On August 26th, the federal Department of Finance launched a review of the legislation governing banks, insurance companies and trust companies under federal jurisdiction by issuing an initial consultation paper. The initial paper sets out some key facts relating to the sector and comments on trends that are currently impacting and are expected to continue to impact the sector. The paper concludes by inviting comment on certain high level policy questions.

As most financial institutions are, at least in part, governed by federal legislation, the 2019 review could have wide-ranging implications for the sector. Comments on the questions set out in the paper are due by November 15, 2016.

Key facts and noted trends

The paper describes the current economic environment in which the sector operates which is marked by low interest rates and historically high levels of consumer debt. It also notes the high levels of concentration in certain of the financial services sectors but also notes that there has been a trend towards internationalization by the largest Canadian institutions. Other key trends mentioned in the paper are noted below.

Growing acceptance of electronic transactions

The paper notes that most routine financial transactions are now conducted electronically and that many consumers are embracing new technologies such as online and mobile banking. To put this in context, for many years, the banking sector in Canada has been dominated by six large banks that maintain extensive branch networks covering the entire country. The trend towards greater acceptance of electronic means of transacting has led many of the large banks to pursue efficiencies and adjust their branch networks.

The paper notes concerns about the implication of this trend both for consumers and for the profitability of some banks.


Closely related to consumer attitudes to electronic commerce is the emergence of a financial technology sector. The paper notes that much of the recent innovation respecting financial services is the product of emerging fintech start-up companies.  Some of these fintech start-ups have developed consumer-facing technology in the areas of payments, lending and investment management. Others have focused on supporting infrastructures including data analytics, funds transfers, smart contracts, cybersecurity and currency exchanges. Some fintech companies have adopted distributed ledger technology (blockchain) to record and validate transactions.

While the paper notes the positive contribution that fintech companies are making to innovation and competition in the financial services sector, it also notes that this trend raises questions about the adequacy of existing consumer protection laws to address the changes being introduced through this technology. It also questions whether it is necessary to introduce changes to the regulatory framework to ensure a level playing field between fintech companies and regulated financial institutions.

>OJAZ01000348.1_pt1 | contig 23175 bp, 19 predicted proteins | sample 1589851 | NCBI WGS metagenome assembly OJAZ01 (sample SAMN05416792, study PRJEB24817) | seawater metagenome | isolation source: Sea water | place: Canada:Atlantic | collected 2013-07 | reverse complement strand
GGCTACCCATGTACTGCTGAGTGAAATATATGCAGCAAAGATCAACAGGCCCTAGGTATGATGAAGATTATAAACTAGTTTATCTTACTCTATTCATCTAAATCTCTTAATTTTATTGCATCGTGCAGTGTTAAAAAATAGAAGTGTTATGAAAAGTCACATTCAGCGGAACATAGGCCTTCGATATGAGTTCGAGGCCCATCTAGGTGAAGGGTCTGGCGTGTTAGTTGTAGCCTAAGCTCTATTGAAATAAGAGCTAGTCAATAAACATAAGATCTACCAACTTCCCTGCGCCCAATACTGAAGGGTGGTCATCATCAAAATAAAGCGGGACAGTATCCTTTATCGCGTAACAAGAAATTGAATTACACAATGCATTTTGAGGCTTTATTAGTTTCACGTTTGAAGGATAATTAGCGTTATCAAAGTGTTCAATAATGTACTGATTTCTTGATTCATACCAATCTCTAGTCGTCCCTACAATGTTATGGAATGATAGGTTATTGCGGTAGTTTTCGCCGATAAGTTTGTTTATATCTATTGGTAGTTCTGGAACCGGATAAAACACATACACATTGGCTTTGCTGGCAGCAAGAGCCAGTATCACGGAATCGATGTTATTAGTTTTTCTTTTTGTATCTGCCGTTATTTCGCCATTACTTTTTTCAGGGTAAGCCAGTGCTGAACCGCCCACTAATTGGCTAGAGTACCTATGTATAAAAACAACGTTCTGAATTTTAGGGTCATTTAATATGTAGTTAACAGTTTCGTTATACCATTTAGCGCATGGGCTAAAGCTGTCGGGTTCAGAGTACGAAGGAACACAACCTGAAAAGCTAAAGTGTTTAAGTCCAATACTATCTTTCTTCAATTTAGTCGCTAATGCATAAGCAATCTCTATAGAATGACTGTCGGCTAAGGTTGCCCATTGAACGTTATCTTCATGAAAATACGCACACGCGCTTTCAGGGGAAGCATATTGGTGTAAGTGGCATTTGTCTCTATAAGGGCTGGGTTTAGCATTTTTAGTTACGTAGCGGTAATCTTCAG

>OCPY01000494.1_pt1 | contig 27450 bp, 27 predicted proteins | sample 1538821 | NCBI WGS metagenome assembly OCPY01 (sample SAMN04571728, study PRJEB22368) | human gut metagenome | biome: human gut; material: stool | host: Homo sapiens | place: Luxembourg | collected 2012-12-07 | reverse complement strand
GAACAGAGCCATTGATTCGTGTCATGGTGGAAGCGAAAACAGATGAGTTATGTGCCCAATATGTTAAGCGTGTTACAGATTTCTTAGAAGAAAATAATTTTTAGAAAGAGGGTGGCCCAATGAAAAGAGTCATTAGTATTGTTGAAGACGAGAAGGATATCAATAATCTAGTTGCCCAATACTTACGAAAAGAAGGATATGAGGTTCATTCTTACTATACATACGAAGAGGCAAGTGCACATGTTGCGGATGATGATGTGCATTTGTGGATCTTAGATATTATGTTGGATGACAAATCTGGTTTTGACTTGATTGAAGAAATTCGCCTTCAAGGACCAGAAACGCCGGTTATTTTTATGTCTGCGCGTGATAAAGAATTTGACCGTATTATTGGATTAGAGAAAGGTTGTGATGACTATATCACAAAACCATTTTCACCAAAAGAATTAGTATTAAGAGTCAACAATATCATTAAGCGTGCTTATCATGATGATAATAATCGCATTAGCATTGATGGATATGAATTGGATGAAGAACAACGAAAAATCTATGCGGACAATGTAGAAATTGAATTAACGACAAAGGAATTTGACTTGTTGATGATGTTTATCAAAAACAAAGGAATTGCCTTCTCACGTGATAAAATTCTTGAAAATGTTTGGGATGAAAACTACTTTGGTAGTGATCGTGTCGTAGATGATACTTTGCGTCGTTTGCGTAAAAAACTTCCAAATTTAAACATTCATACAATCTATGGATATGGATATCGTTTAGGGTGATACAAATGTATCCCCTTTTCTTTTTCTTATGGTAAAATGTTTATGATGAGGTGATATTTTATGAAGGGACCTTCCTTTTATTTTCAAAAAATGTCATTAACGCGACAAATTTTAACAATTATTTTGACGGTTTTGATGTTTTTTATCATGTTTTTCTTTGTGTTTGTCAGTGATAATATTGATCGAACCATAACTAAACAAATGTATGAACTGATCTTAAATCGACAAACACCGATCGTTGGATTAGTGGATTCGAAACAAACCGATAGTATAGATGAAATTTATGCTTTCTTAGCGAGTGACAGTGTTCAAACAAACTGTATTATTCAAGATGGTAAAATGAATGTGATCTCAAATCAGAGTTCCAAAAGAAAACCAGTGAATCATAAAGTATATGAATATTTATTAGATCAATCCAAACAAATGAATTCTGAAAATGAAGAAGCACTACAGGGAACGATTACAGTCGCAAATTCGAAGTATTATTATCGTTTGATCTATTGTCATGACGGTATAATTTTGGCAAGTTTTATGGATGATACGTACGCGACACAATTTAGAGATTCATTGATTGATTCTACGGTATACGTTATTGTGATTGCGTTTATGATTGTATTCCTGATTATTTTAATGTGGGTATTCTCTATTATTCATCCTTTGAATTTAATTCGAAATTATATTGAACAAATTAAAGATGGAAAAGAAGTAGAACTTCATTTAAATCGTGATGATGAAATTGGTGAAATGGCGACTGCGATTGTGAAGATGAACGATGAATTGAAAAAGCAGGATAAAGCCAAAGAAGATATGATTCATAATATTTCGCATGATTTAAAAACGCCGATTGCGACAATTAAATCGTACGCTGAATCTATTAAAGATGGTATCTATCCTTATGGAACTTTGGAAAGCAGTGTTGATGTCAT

Higher level of concentration

Concentration continues to be a feature of the sector with the largest competitors in the banking and life insurance industries controlling 93% and 90% of the total assets of their respective industries. Again, the concern expressed is whether there is adequate competition in these sectors given the high levels of concentration.

The policy objectives

The paper identified three objectives that the government says must be balanced in the policy framework. They are described as:

stability: is the sector is safe, sound and resilient in the face of stress

efficiency: does the sector provides competitively priced products and services, and does it pass efficiency gains to customers, accommodate innovation, and does it effectively contribute to economic growth

utility: does the sector meets the financial needs of an array of consumers, including businesses, individuals and families, and are the interests of consumers are protected

Questions for consultation

The paper invites comment on the following questions:

  1. What are your views on the trends and challenges identified in this paper? Are there other trends or challenges that you expect to significantly influence the financial sector going forward?
  2. How well does the financial sector framework currently balance trade-offs between the three core policy objectives of stability, efficiency and utility?
  3. Are there lessons that could be learned from other jurisdictions to inform how to address emerging trends and challenges?
  4. What actions could be taken to strengthen the financial sector framework and promote economic growth, including with respect to the identified themes? How should those actions be prioritized?For example:
    • How should the financial sector framework support innovation and competition while maintaining stability of the system?
    • How can the financial sector framework best promote competition, including by encouraging new entrants and fostering the growth of small entities and other players?
    • How can the benefits of an internationalizing financial sector best be obtained while ensuring the safety and soundness of the sector?
    • How can the financial sector framework support financial firms to best serve the evolving needs and interests of consumers?
    • Are Canada’s federal financial sector oversight bodies well-positioned to support the sector in the future?
  5. What other actions should be taken to ensure the financial sector framework remains modern and technically sound?

Again, comments are requested by November 15, 2016.